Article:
Lehigh University
Lehigh University


Asa comes home

Gregory Farrington, Lehigh president, eyes the Asa Packer statue.

Lehigh’s first leader—founder Asa Packer—has taken his rightful place in the university’s Leadership Plaza.

Situated in the corner of the lushly landscaped entrance to the university, the sculpture of the 19th century industrialist joins a life-sized portrait that hangs in the University Center as the only recognition of Lehigh’s founder on campus.

“We’re very pleased to have a permanent tribute to Packer, whose vision for an institution of higher education has endured for nearly a century and a half,” says Gregory Farrington, president of Lehigh. “This generous gift from the Class of 2003 will provide a highly visible reminder of our purpose, which is to continue to develop great minds to confront the challenges of the future.”

The life-sized bronze statue is the result of a years-long process that began when the class officers from the Class of 2003 began to consider their lasting gift to the university.

A link to future generations

Inspired by Packer’s vision and leadership, the class officers felt that their efforts to fund the project would link them with Lehigh for generations to come, according to Kristen Actis-Grande ‘03, senior class gift chair.

Stacie Nussbaum ’03, a former teaching assistant to Lehigh University Art Galleries curator and art professor Ricardo Viera and class liaison for the project, also felt that a realistic portrait of the university’s founder would provide a welcome contrast to the more abstract pieces artfully positioned on the 1,600 acre campus, while also enhancing an already striking setting.

“So many of the buildings here—particularly the Alumni Memorial Building—are absolutely gorgeous,” says Nussbaum, now the education coordinator for the Main Line Art Center
in Haverford, Pa. “We know that our buildings often draw students here, and this only adds to that presence.”

Once the project was agreed upon, the next step was to find the appropriate artist to bring Packer to life. Viera’s gentle prodding led the class officers and university representatives to Karel Mikolas, a Czechoslovakian-born professional painter and sculptor.

“Karel was involved in my ‘Public Art, Public Decisions’ course, and I brought a group of students up to his studio,” Viera says. “He is an incredibly talented, classically trained sculptor whose work has earned him great acclaim throughout Europe. We also hosted an exhibition of his work here on campus in 2003, and I felt that he would be an ideal person for this project.”

As large as life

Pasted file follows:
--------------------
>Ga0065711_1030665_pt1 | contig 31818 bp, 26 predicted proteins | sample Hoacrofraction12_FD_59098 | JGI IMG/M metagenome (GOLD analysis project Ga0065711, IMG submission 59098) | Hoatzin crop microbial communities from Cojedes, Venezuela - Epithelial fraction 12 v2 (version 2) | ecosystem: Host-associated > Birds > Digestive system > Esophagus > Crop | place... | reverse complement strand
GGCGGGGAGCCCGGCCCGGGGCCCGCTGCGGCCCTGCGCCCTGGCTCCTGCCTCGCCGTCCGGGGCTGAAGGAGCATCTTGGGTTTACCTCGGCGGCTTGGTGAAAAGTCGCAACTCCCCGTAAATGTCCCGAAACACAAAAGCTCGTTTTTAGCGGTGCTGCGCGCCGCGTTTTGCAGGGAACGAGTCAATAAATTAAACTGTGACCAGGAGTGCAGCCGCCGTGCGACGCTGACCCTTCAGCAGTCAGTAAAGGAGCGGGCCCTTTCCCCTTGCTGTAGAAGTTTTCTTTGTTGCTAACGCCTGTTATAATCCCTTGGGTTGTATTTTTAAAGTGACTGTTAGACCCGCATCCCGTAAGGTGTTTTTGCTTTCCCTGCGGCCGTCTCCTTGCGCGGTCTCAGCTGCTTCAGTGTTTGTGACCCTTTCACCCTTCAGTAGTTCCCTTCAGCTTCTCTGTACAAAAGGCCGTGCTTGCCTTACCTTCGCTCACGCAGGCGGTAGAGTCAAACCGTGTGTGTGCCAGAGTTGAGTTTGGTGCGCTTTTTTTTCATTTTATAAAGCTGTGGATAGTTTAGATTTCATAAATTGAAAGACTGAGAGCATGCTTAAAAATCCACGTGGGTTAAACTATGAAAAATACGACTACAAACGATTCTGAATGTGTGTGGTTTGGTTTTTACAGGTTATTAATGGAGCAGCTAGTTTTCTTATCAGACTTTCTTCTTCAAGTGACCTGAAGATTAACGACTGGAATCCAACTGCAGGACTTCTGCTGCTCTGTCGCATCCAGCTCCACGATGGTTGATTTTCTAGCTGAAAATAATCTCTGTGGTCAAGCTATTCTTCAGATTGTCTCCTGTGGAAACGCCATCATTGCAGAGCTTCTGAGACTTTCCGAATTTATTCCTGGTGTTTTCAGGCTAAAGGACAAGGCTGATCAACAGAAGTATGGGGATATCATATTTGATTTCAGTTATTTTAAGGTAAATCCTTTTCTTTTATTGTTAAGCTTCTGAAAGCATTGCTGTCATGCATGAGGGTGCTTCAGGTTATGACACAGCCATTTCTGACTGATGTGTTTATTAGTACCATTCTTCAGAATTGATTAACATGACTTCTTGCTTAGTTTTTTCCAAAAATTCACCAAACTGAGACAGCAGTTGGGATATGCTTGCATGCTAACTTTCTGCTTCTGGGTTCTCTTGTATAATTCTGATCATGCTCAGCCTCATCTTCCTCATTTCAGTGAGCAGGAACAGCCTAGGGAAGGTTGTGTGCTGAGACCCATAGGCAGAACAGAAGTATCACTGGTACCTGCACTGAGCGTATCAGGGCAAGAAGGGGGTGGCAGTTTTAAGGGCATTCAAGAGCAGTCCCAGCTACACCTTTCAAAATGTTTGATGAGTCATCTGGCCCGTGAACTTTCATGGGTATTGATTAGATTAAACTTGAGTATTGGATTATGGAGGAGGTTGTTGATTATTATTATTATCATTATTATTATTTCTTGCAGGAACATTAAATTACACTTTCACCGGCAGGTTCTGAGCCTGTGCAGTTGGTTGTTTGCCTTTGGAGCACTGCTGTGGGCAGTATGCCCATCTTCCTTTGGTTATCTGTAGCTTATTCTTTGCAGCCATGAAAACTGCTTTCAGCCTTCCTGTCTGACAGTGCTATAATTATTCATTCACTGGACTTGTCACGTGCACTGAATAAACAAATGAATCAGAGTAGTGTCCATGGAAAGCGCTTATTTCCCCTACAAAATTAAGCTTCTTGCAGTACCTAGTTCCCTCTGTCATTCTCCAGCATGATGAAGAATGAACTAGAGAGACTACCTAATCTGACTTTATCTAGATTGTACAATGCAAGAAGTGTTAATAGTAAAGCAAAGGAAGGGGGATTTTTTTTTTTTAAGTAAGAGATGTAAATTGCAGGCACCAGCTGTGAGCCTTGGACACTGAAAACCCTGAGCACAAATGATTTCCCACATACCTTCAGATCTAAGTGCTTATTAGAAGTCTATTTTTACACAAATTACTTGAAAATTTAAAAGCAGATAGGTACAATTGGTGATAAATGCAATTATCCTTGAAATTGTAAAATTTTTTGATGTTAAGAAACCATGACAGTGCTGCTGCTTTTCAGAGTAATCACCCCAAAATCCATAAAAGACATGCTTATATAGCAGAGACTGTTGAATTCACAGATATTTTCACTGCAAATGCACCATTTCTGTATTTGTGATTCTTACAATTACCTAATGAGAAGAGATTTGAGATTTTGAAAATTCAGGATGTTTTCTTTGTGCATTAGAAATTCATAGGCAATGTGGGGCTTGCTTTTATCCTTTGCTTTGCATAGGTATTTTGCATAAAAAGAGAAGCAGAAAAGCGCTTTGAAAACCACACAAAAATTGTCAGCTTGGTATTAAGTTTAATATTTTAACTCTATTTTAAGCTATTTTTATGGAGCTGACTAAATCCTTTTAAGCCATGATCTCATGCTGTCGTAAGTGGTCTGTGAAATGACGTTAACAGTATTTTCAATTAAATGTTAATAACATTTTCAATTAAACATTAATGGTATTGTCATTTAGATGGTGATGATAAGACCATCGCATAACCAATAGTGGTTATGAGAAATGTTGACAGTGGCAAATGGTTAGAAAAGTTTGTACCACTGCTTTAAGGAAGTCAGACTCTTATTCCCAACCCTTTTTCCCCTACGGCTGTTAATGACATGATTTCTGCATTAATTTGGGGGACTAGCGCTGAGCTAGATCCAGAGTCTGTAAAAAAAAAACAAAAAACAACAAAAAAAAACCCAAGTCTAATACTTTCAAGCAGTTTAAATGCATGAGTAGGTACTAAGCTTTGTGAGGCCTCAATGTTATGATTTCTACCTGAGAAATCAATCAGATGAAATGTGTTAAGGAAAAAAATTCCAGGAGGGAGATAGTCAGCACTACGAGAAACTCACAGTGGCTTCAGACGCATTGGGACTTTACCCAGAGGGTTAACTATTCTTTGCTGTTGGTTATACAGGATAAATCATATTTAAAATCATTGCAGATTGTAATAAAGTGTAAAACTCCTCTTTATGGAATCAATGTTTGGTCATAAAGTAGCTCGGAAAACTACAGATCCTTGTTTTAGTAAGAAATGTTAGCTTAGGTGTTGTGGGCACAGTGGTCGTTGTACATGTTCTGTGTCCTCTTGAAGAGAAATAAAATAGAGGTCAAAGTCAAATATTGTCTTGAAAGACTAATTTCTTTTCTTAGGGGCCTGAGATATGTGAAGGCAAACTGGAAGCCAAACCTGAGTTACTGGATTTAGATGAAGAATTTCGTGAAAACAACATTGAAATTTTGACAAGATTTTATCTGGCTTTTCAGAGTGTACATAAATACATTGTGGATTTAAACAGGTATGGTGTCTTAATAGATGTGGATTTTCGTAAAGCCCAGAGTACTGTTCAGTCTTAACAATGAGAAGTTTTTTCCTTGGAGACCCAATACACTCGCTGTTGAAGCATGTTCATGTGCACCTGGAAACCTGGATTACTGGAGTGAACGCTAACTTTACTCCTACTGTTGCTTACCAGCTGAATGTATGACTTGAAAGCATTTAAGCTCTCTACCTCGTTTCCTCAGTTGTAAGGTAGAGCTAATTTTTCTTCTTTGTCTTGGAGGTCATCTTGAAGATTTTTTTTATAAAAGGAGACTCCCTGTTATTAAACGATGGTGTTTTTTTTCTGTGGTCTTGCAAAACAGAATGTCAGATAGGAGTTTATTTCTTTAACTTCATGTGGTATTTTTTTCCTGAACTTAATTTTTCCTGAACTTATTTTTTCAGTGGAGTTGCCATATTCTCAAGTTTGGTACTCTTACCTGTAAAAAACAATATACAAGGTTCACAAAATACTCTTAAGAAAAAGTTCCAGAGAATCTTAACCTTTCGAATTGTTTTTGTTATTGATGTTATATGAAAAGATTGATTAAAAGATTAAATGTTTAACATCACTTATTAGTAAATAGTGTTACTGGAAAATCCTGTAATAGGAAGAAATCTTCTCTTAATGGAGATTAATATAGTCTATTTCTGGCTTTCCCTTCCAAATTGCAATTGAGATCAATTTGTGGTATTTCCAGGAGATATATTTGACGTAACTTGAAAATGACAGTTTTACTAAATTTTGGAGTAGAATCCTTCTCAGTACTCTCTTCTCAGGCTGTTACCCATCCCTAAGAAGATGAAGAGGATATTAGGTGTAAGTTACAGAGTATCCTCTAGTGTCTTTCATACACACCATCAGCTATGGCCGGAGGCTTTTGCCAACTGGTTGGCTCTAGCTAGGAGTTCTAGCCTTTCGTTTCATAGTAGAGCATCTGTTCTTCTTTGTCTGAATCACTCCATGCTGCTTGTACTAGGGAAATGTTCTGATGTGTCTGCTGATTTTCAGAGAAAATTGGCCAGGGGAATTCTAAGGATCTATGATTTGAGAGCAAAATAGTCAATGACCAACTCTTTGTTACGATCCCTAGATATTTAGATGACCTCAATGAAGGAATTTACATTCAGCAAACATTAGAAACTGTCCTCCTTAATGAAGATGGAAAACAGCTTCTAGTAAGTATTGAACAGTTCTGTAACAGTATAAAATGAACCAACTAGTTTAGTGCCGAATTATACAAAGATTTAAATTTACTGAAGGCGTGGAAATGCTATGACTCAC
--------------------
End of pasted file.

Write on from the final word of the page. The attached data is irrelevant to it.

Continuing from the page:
Students enjoy the beautiful setting of Leadership Plaza.

Now operating out of a 10,000-square-foot studio barn in Slatington, Pa., Mikolas began his efforts to capture the essence of his subject in bronze by studying old photographs and documents provided by the historical society in Packer’s hometown of Jim Thorpe, Pa.

“There were wonderful albums to look through,” says Mikolas, who brought 45 years experience as an artist to the project. “I found one photograph that was 100 years old and had a friend who is very handy with computers enlarge it so that I could see all the detail when I started building the figure with clay.”

Mikolas also learned that Packer often walked with a cane that was crafted from the vertebrae of a deer. That, too, was reproduced in clay, and later shipped off to Laran Bronzes, a fine arts foundry in Chester, Pa.

There, the life-sized figure was first subjected to a coating of wax, which was carefully peeled away and made into an impression that would eventually be filled with molten metal.

The next step was to take the raw metal figure and refine it.

“It looks very brutal when it first comes out of the cast,” Mikolas says. “It has to be welded, assembled, polished and finished, and it’s all done there. It is a very tedious, labor-intensive process.”

Mikolas finished the work by painting it in dark brown hues highlighted with amber.

The sculpture, which weighs close to 1,000 pounds, had to be carefully transported to Lehigh and hoisted into place outside the Alumni Memorial Building using an overhead crane.

The location was chosen by the Class of 2003 officers, who felt that the statue honoring Lehigh’s founder should be in a highly visible location on campus. It will be officially dedicated during the fall of 2008, when the class members have their first five-year reunion.

--Linda Harbrecht

Posted on Tuesday, January 11, 2005

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